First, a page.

ISTANBUL (Reuters) - Turkey has banned the sale of fertilisers containing ammonium nitrate, which can be used in explosives, after at least half a dozen car bomb attacks this year, the agriculture minister said on Thursday.
The move comes after 11 people including six police officers were killed on Tuesday in a car bomb attack on a police bus during morning rush hour in central Istanbul. Newspaper reports said the explosives used were fortified by fertilisers.
“As of yesterday, Turkey has banned the sale of fertilisers which could be used as explosives,” Agriculture Minister Faruk Celik told state broadcaster TRT Haber, adding that 64,000 tonnes had so far been seized.
Shares in fertilizer producers dropped over three percent on the Istanbul stock exchange.
NATO member Turkey faces security threats on several fronts, including from Islamic State militants who have been blamed for two suicide bombings in Istanbul, and Kurdish militants blamed for this week’s attack in the city.
Violence in the predominantly Kurdish southeast is at its worst in two decades after a ceasefire between the outlawed Kurdistan Workers Party (PKK) and the state collapsed last July. Security forces in the region have frequently been targeted by car bombs and similar attacks have hit the capital Ankara.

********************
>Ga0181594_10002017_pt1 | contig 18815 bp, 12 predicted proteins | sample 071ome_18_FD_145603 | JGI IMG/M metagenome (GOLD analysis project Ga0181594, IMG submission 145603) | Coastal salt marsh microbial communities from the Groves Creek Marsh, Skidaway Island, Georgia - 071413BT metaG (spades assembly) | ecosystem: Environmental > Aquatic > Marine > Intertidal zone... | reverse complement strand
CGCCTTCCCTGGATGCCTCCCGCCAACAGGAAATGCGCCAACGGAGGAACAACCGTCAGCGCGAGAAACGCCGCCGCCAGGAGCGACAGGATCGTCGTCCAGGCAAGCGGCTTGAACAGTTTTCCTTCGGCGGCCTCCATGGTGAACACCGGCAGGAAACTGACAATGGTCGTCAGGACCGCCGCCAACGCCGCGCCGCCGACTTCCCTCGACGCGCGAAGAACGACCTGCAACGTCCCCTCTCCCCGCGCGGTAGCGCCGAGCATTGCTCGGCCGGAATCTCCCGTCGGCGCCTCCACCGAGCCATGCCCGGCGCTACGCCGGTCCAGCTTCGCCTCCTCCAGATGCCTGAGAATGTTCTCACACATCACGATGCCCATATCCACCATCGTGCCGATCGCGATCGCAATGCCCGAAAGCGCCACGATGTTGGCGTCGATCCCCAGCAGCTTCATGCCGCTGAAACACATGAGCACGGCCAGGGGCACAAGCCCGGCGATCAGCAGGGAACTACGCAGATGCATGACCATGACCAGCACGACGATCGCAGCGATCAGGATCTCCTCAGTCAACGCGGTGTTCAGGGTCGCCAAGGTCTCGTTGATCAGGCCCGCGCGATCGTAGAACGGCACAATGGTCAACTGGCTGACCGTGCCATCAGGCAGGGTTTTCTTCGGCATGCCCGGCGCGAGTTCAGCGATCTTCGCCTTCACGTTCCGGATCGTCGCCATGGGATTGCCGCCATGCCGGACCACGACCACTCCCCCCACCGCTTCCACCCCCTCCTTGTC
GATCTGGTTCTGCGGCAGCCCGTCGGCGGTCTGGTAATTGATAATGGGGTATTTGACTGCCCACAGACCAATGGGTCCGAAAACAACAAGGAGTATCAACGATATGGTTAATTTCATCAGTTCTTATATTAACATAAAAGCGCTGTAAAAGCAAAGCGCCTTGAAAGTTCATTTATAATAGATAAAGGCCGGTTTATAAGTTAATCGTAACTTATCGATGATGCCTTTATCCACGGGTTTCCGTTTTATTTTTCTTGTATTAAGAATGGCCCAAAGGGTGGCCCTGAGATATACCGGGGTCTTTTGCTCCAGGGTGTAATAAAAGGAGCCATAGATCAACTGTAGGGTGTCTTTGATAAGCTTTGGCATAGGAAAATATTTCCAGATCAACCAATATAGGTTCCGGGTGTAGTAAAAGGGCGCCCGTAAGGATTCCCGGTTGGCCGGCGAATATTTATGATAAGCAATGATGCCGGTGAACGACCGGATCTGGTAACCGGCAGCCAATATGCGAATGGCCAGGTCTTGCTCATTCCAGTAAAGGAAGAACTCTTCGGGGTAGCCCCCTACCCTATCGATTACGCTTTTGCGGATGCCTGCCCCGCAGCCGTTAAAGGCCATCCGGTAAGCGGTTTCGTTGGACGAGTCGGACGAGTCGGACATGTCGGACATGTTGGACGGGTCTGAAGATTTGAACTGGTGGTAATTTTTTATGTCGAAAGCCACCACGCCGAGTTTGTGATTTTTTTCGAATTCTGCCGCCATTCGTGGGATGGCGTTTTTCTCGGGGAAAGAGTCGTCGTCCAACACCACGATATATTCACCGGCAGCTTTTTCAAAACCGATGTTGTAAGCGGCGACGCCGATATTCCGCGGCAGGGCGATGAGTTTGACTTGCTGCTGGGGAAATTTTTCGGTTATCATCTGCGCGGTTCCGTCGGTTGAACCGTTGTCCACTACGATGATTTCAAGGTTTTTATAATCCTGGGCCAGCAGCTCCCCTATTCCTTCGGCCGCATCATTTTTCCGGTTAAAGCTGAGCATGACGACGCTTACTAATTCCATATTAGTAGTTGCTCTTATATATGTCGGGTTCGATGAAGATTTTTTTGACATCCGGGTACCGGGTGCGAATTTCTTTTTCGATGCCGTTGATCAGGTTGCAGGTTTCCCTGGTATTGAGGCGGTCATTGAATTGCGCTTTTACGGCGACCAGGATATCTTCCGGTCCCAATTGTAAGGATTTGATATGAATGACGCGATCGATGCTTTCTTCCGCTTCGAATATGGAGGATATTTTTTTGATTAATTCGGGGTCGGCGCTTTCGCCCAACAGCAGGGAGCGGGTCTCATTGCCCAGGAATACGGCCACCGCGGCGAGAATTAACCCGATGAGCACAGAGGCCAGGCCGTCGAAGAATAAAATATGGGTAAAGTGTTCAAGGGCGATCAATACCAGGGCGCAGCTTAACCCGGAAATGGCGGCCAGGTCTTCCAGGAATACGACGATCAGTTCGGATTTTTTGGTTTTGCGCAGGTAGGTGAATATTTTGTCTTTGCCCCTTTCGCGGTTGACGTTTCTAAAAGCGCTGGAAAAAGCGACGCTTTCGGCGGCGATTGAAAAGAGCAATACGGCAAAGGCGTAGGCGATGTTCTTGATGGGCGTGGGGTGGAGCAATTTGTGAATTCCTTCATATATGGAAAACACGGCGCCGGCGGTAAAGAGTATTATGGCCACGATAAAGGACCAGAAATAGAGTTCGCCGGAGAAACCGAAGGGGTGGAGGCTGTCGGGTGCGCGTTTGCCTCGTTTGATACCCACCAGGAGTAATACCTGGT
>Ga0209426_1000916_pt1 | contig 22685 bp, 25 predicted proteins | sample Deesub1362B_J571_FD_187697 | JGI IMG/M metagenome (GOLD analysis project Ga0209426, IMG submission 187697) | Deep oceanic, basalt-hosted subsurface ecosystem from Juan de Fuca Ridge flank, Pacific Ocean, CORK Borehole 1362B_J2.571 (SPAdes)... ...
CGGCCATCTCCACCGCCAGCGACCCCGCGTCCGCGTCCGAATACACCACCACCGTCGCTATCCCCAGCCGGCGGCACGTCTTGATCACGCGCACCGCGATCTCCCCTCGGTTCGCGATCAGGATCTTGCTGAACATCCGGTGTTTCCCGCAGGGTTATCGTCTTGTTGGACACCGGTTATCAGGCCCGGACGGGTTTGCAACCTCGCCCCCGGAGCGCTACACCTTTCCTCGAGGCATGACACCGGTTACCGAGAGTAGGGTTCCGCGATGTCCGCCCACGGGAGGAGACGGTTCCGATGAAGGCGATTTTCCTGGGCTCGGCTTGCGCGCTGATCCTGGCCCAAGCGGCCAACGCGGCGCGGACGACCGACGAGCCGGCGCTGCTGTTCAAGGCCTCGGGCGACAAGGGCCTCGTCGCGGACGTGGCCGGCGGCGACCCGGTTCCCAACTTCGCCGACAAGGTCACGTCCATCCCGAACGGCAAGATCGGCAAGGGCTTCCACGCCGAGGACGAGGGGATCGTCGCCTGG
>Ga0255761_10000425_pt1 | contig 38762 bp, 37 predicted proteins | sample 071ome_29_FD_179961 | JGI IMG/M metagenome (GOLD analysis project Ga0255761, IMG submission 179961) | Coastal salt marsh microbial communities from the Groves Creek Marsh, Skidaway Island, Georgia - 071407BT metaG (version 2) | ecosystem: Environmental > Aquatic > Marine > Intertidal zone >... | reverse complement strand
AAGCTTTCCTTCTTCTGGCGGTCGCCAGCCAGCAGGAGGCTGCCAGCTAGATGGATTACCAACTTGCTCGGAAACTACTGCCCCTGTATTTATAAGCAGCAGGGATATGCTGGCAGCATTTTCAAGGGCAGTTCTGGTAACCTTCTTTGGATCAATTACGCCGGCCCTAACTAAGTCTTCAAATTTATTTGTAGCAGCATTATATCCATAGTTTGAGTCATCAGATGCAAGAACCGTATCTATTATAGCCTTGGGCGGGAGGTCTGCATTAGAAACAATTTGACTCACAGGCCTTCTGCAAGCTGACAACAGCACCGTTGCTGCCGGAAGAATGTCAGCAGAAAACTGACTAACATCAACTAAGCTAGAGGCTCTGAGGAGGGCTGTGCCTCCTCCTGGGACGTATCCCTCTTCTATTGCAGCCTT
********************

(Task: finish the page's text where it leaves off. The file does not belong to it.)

Celik said prior to the ban, the fertilizer with ammonium nitrate which can be used to reinforce explosives was available for sale at 9,700 locations across Turkey.
The Haberturk newspaper said the government was also planning additional measures to tighten controls on the movement of fertilisers, including installing a chip on packages and increasing audits on importer companies.
Fertilizer producer Bandirma Gubre Fabrikalari (BAGFAS) BAGFS.IS said in a statement to the stock exchange that it had suspended its fertilizer production with nitrate content.
The company produced nearly half a million tonnes of chemical fertilisers in 2015, according to its annual report. BAGFAS shares were down 3 percent while shares in Gubretas GUBRF.IS, another producer, fell nearly 4.5 percent.
Reporting by Humeyra Pamuk and Seda Sezer; Editing by Nick Tattersall and Richard Balmforth
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